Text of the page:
It’s interesting living in what is, essentially, a shopping district. I live on 86th Street in Brooklyn on a block of the 86th Street B.I.D. A “B.I.D.,” for those of you who don’t know, is a “business improvement district.” This name implies that somewhere there’s some agency or something that would try and improve business on 86th Street, but as far as I can tell, the only thing they do is provide the guys who empty the garbage along the street with coveralls that say “86th Street.”
Seriously, though, there are B.I.D.’s all over the city, mainly in the larger commercial areas–Times Square, the Fashion District along 7th Avenue, Herald Square, probably even Harlem. If I understand it correctly, these things serve as mini-chambers of commerce, and they probably compete with each other too, though I really don’t see how the street that I can live on could ever compete with Times Square. Not that I would want it to. I don’t really think there’s a building tall enough here for the gigantic ball to drop from at New Year’s, anyway, unless maybe they wanted to drop it into the river from the Verrazzano Bridge. But that probably wouldn’t be quite the same.
It’s very interesting for me to walk out of my building and cross the street and suddenly be able to walk to literally anything that I need within a matter of minutes. Within 10 blocks of me, there are (at least) 3 grocery stores, 3 gyms, 58 billion nail/hair salons, a Cingular store, a Verizon Wireless store, an AT&T Wireless store, at least 10 other generic cell phone stores, countless bodegas and newsstands, a huge discount department store called Century Twenty-One, three Subway sandwich stores, two Dunkin’ Donuts shops, a Staples, a Gap, three or four perfume stores, a McDonald’s, a Burger King, a Popeye’s chicken, two Starbucks, a branch of the Brooklyn Public Library that sucks and is closed all the time, and dozens and dozens of bars, lounges, clubs and restaurants, 98% of which I’ve never even set foot in.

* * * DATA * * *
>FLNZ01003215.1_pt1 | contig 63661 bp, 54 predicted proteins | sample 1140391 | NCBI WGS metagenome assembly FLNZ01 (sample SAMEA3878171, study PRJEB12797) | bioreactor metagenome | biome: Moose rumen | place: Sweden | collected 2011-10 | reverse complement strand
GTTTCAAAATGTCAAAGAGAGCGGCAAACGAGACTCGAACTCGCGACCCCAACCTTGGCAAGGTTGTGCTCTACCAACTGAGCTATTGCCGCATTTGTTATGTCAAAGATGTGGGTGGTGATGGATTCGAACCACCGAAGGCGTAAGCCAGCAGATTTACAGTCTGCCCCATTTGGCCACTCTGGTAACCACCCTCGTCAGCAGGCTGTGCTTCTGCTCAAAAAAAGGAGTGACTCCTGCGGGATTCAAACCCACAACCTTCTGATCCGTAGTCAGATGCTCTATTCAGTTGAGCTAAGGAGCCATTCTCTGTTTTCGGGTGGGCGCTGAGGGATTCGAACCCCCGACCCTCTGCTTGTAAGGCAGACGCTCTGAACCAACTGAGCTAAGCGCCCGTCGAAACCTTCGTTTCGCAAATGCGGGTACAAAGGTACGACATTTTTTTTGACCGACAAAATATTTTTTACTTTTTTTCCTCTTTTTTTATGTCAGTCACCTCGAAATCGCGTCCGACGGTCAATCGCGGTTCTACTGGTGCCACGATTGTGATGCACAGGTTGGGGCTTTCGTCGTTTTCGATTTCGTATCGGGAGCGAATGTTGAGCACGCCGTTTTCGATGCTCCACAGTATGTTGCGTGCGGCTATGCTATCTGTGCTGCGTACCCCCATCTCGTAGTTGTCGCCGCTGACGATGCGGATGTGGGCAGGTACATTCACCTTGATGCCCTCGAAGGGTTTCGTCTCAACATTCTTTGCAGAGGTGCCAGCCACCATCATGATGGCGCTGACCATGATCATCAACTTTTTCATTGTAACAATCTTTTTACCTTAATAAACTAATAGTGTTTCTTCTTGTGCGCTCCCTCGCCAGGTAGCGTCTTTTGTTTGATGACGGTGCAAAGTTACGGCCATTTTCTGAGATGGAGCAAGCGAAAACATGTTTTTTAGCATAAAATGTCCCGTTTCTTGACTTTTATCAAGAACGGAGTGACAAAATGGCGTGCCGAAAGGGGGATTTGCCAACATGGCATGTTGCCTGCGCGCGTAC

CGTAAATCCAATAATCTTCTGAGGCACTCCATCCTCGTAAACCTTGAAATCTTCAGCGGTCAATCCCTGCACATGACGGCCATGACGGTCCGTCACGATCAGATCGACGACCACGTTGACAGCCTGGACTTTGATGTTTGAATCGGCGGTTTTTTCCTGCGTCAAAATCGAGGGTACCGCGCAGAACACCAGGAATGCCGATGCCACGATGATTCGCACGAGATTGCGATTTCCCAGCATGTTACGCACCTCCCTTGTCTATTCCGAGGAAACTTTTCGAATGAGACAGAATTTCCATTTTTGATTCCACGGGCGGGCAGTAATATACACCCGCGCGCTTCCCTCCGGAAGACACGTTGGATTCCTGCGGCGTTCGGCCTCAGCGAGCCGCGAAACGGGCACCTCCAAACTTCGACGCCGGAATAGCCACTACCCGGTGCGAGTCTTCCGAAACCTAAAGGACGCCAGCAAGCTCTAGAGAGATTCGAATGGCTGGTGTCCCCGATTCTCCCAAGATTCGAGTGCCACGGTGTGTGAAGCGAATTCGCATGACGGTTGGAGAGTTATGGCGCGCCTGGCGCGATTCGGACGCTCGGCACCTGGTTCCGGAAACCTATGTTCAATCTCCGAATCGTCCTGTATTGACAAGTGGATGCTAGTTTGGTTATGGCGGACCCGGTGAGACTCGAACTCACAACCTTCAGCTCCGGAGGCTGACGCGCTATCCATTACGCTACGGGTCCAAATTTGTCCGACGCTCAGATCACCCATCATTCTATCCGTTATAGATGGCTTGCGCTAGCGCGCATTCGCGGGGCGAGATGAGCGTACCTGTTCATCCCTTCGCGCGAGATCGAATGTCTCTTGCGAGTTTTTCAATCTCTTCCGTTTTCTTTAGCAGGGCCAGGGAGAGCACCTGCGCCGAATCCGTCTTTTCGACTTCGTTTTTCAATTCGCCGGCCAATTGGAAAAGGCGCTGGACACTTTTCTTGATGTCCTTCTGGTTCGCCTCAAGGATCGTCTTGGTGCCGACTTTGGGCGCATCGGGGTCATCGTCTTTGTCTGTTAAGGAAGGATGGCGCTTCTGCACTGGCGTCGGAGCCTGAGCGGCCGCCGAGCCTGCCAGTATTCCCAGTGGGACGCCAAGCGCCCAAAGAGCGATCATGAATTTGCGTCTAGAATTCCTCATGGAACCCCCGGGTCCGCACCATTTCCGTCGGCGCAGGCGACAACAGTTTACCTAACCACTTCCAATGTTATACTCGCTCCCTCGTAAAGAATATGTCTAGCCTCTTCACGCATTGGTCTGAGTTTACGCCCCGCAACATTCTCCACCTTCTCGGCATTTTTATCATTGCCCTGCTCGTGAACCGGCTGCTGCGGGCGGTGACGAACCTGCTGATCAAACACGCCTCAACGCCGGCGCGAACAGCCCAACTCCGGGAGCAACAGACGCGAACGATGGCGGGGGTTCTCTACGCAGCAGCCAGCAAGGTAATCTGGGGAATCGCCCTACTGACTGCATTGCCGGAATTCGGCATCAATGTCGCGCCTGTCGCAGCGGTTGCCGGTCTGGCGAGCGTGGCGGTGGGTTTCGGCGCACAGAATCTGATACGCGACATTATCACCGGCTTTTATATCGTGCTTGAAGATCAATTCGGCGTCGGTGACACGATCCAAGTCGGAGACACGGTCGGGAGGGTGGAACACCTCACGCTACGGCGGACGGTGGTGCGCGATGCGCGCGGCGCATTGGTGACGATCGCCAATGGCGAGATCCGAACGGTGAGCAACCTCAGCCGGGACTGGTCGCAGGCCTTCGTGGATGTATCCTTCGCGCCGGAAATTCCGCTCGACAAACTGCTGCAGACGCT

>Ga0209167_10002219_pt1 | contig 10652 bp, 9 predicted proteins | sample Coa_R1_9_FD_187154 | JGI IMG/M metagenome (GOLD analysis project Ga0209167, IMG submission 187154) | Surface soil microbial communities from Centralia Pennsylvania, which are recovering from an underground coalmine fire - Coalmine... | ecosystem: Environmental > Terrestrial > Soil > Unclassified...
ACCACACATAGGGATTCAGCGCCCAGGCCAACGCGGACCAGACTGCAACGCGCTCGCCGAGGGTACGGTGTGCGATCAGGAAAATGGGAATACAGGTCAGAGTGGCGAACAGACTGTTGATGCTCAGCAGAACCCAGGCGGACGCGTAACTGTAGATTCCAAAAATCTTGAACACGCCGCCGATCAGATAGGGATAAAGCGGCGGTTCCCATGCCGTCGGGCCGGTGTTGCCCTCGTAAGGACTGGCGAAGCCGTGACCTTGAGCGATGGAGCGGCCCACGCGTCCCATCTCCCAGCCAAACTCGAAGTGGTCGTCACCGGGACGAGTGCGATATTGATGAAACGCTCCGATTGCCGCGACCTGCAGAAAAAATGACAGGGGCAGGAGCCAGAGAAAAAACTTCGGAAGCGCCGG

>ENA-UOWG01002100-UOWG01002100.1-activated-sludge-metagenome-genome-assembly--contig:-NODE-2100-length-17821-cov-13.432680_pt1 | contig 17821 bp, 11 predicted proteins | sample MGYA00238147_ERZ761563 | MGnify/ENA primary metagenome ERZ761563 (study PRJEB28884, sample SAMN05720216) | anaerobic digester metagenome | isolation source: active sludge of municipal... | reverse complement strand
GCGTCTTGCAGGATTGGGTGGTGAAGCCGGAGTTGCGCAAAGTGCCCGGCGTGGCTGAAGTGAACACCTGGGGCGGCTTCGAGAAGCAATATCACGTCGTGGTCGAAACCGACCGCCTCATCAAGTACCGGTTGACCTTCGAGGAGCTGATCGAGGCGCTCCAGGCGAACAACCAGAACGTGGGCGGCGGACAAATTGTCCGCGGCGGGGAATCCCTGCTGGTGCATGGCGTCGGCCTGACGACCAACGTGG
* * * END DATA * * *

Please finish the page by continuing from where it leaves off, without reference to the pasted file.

I have noticed, however, a couple of key things missing from Bay Ridge. (That’s the name of where I live–Bay Ridge. Yes, it’s part of Brooklyn, but you could also write “Bay Ridge” on the envelope if you were going to mail me a letter and it’d still get here. You could also write “Brooklyn” and you could even write “New York,” because all of them are right. I guess that’s the magic of ZIP codes.) We don’t have a Kinko’s, which is a tragedy. I’m sure that there are hundreds, if not thousands, of people in the immediate area who would appreciate having the ability to make copies on the fly, not to mention the added convenience of being able to send and receive faxes without installing a pesky second phone line.
There is also no large Barnes & Noble type bookstore nearby–the closest one is in Park Slope, which is very nice, but it involves taking a subway and then a bus to get to it. I want bookstore convenience within mere blocks of me, confound it! So if you’re looking for a business opportunity, see if you can franchise one or both of those in Bay Ridge. We’re right on the precipice of Brooklyn, and Staten Islanders are here constantly, so it would be a worthwhile investment.
Living in a B.I.D. does have its downsides, though. For starters, it can be frustrating to try and brave foot traffic outside. To get to the bank, which is about 500 feet away from the front door of my building, I usually have to carry a cattle prod or taser, mainly to chase away the bag ladies that will lunge at me in an attempt to pry my Coke can from my hand. And don’t even think about trying to go to the post office, ever. The non-86th Street B.I.D.-ers invariably invade the post office every morning, just because it’s convenient to their shopping expeditions. I’m pretty sure that people have died waiting in line at that post office. It would explain the smell, anyway.
Even though I essentially live in what is, for all intents and purposes, an outdoor mall, it’s pretty cool to walk a block away from the bulk of the hustle and bustle, take out my key and escape up to my own little (overpriced 1 bedroom) world (with hardwood floors) where all of the commerce happening below doesn’t impact me or bother me at all, except for when the police drive by or ambulances go wailing around the corner, or that group of morons that drag race down 86th Street show up. Aside from all of the ambient New York noise, it’s my own little sanctuary. Just try to ignore the fumes–you don’t smell them at all after a while.